Another example is use of the genitive case where the dative case is required. In vernacular German, the genitive is often dropped in favor of the dative, even though the norms of standard usage demand the genitive. Because language critics deride such substitution, some German speakers use the genitive even with prepositions that actually demand the dative (e.g., entgegen, gegenüber), seemingly under the false impression that the genitive is always "right" and the dative is always "wrong", or at least that the genitive is a "better" form than the dative.
Dutch versus West Flemish
The West Flemish dialects do not use the Dutch "ch" /x/ (Northern Dutch pronunciation) or /ç/ (Southern Dutch pronunciation). Instead they pronounce both 'g' and 'ch' as a soft 'h', whereas the Standard Dutch way to pronounce them would respectively in /ç/ and /ʝ/ in Southern Dutch or both /x/ in Northern Dutch. For example, a West-Fleming would pronounce the phrase 'een gouden hart' (a golden heart) as 'een Houden hart'. Some older people, who grew up speaking nothing but their dialect, are unaware that there is a difference between 'g', 'ch' and 'h' altogether and trying to 'mimic' Dutch, they often overcompensate and pronounce every word they would normally pronounce with a 'h'-sound as a 'g'. This includes words actually pronounced 'h'. In the example above, they would go overboard and pronounce the phrase 'een gouden hart' as 'een gouden Gart'.
A popular joke illustrates this phenomenon. It concerns a priest of a West Flemish church, who wants to impress his flock by celebrating mass in flawless, 'civilized' AN Dutch. His 'civilized' Dutch consists of pronouncing a 'ch' and 'g' as the Northern Dutch /ç/ (instead of the 'h' as the West Flemish dialect does). However to be absolutely sure, he also pronounces the 'h' as /ç/ even though he should continue pronouncing it as a 'h'. The results are as follows; instead of praying for "De hele kerk" (the whole church) he ends up praying for "de gele kerk" (the yellow church) and "de heilige maagd" (the holy virgin) becomes "de geilige maagd" (the horny virgin). Finally, he ends his sermon in asking what should be "de goede hulp van de Heer" (the good help of the Lord). Instead he asks for "de goede gulp van de geer" (the good zip of the gusset).
In the Middle Ages, the spelling of Latin was simplified in various respects: for example, æ and oe became e, and ch became c. Occasionally these changes were reversed, and e and c were sometimes expanded to æ (or oe) and ch, even when such spelling contradicted Classical Latin. For example, caelum was contracted to celum and re-expanded to coelum. These spellings are often preserved in English derivatives, including et cætera and et coetera (occasionally found as variants for et cetera); the British and international English foetus (originally fetus, as it is currently spelled in American English).
Hebrew and Yiddish
- the hypercorrect pronunciation khupím instead of khofím for חופים "beaches".
- the hypercorrect pronunciation tsorfát instead of tsarfát for צרפת "France".
- the hypercorrect pronunciation amán instead of omán for אמן "artist".
The last two hypercorrection examples derive from a confusion related to the Qamatz Gadol Hebrew vowel, which in the accepted Sephardi Hebrew pronunciation is rendered as /aː/ but which is pronounced /ɔ/ in Ashkenazi Hebrew, and in Hebrew words that also occur in Yiddish. On the other hand, the Qamatz Qaṭan vowel, which is visually indistinguishable from the Qamatz Gadol vowel, is rendered as /o/ in both pronunciations. This leads to hypercorrections in both directions.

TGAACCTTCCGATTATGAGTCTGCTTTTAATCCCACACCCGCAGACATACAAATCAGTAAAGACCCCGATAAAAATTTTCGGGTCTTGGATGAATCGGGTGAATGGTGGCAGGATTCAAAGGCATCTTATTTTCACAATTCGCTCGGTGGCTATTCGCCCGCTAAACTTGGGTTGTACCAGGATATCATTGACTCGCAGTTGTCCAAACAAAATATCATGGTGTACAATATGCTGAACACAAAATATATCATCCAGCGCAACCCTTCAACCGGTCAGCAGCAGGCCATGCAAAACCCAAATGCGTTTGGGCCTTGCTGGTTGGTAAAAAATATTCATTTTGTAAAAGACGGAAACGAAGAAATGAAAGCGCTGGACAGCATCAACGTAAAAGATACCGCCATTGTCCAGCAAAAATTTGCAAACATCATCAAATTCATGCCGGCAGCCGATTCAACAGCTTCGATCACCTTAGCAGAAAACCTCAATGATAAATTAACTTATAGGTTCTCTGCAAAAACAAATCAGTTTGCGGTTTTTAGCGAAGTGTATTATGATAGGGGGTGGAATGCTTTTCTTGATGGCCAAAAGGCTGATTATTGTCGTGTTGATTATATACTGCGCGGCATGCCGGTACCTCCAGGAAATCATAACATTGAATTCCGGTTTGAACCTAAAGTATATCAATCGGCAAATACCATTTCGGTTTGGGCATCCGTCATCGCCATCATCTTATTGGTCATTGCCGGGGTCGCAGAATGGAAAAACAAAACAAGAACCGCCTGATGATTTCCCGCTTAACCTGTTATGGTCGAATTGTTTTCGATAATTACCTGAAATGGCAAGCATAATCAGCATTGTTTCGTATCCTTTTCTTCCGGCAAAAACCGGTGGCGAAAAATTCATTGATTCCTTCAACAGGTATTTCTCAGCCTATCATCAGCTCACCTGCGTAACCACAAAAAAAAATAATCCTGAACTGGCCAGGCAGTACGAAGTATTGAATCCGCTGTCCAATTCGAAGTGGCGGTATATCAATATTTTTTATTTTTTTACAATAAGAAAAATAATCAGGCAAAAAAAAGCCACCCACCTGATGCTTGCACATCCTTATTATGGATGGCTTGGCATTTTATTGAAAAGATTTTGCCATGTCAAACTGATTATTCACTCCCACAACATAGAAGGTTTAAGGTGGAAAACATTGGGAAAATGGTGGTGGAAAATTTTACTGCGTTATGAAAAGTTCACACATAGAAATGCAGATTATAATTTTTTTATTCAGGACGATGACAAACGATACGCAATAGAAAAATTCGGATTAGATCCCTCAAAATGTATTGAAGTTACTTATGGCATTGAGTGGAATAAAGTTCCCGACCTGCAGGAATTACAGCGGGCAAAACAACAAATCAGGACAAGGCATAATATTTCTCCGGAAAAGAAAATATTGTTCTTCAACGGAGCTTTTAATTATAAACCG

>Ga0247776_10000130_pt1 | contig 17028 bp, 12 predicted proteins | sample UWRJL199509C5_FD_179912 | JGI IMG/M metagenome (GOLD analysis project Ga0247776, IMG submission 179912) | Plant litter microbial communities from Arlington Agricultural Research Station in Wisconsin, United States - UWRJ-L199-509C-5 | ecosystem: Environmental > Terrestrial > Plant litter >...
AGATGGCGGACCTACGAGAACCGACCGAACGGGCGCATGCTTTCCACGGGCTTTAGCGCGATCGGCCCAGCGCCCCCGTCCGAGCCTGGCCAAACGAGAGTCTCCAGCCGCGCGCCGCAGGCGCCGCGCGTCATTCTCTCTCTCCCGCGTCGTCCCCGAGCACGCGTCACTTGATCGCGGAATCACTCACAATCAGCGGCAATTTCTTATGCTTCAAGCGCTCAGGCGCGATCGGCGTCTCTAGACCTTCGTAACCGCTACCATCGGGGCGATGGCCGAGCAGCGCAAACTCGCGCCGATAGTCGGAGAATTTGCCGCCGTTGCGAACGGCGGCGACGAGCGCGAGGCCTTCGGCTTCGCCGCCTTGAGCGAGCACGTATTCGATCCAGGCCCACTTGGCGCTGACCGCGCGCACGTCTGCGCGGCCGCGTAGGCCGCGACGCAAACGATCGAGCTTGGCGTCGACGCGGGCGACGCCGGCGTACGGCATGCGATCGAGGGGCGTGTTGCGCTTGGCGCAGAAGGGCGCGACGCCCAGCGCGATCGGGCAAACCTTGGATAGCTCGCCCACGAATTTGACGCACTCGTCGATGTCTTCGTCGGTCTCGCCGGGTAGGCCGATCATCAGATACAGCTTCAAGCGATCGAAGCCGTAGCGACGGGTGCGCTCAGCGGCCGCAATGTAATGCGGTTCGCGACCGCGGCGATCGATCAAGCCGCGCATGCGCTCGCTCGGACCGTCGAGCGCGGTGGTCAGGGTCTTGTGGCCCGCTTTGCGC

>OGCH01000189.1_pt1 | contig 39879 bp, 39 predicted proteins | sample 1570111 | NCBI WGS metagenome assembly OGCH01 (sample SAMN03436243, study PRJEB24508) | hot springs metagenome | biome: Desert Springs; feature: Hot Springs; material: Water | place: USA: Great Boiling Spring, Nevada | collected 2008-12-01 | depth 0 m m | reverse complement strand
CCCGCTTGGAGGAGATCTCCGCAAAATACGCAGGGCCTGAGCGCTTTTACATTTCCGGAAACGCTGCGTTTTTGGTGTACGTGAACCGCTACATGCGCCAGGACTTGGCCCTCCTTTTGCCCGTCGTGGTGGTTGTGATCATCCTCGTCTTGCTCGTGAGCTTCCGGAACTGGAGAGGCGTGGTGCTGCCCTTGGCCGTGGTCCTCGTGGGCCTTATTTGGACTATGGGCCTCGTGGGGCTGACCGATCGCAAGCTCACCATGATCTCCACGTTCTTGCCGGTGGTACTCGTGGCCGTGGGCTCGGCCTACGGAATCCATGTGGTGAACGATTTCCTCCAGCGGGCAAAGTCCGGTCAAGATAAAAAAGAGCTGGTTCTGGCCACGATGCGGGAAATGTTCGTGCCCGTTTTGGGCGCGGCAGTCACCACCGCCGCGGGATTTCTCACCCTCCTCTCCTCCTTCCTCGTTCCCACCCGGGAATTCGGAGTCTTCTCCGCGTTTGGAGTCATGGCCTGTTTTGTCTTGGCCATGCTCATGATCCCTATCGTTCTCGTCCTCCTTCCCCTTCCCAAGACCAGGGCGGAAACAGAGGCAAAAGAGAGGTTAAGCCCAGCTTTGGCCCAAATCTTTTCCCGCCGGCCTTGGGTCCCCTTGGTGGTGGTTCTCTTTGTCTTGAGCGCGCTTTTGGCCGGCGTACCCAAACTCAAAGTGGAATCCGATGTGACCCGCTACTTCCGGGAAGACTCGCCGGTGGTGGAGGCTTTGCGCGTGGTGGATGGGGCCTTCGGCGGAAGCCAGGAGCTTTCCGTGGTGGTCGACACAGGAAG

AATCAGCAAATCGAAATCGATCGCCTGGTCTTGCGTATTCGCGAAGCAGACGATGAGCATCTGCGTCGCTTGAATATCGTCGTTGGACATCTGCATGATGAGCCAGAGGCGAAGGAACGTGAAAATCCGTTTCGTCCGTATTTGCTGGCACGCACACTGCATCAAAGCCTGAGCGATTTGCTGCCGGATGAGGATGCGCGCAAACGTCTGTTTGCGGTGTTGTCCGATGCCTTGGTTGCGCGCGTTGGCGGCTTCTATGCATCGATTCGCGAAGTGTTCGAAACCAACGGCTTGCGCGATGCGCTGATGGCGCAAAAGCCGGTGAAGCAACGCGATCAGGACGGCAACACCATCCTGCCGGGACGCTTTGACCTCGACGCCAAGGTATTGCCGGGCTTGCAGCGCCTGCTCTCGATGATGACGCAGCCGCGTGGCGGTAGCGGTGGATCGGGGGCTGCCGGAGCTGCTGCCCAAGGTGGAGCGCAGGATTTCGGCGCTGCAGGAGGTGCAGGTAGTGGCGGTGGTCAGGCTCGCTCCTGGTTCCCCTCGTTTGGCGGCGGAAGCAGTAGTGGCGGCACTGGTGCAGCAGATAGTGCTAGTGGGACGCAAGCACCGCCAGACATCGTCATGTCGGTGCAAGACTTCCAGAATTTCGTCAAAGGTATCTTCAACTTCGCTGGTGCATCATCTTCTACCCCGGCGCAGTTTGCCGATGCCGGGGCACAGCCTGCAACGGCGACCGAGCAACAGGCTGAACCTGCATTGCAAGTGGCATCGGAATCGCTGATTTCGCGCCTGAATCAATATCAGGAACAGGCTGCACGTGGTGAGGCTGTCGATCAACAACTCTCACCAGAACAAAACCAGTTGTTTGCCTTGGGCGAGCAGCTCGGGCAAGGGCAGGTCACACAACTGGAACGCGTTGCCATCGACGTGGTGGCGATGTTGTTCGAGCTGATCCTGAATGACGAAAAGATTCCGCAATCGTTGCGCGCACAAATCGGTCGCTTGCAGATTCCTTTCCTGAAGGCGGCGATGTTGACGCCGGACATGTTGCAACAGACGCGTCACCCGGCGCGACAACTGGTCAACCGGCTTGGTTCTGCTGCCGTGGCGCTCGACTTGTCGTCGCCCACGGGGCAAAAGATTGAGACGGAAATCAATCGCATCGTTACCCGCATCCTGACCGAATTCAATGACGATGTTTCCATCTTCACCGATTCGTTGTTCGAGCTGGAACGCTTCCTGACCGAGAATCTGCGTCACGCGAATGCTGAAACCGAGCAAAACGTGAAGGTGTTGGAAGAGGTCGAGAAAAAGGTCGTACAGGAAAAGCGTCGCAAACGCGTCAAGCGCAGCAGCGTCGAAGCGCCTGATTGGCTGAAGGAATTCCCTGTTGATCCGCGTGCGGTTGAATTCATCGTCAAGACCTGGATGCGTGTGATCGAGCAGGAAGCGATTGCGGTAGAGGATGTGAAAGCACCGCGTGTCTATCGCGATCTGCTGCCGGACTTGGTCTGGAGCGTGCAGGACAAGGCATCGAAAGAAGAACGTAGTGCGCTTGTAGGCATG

- The consistent pronunciation of all forms of qamatz as /a/, disregarding qatan and hataf forms, could be seen as a hypercorrection when Hebrew speakers of Ashkenazic origin attempt to pronounce Sephardic Hebrew, for example, צָהֳרָיִם, "midday" as "tzaharayim", rather than "tzohorayim" as in standard Israeli pronunciation; the traditional Sephardi pronunciation is "tzahorayim". This may, however, be an example of oversimplification rather than of hypercorrection.
- Conversely, many older British Jews consider it more colloquial and "down-home" to say "Shobbes", "cholla" and "motza", though the vowel in these words is in fact a patach, which is rendered as /a/ in both Sephardi and Ashkenazi Hebrew.
Other hypercorrections occur when speakers of Israeli Hebrew (which is based on Sephardic) attempt to pronounce Ashkenazi Hebrew, for example for religious purposes. The month of Shevat (שבט) is mistakenly pronounced "Shvas", as if it were spelled *שְׁבַת. In an attempt to imitate Polish and Lithuanian dialects, qamatz (both gadol and qatan), which would normally be pronounced [ɔ], is hypercorrected to the pronunciation of holam, [ɔj], rendering גדול ("large") as goydl and ברוך ("blessed") as boyrukh.
In some Spanish dialects, final intervocalic /d/ ([ð]) is dropped, such as in pescado (fish), which would typically be pronounced [pesˈkaðo] but can be manifested as [pesˈkao] dialectically. Speakers sensitive to this variation may insert a /d/ intervocalically into a word without such a consonant, such as in the case of bacalao (cod), correctly pronounced [bakaˈlao] but occasionally hypercorrected to [bakaˈlaðo].
The same holds true for speakers with seseo, who pronounce the letters "z" and soft "c" as [s], who find themselves in parts of Spain that pronounce them as [θ] (distinción), sometimes hypercorrect all instances of "s" as [θ] (ceceo).
In some Spanish dialects, especially in the Caribbean, /s/ is debuccalized at the end of syllables to [h], or sometimes elided completely, so pescado is [pehˈkaðo] or [peˈkaðo]. As a result, speakers from these areas may add the [s] sound to words which do not contain the letter s.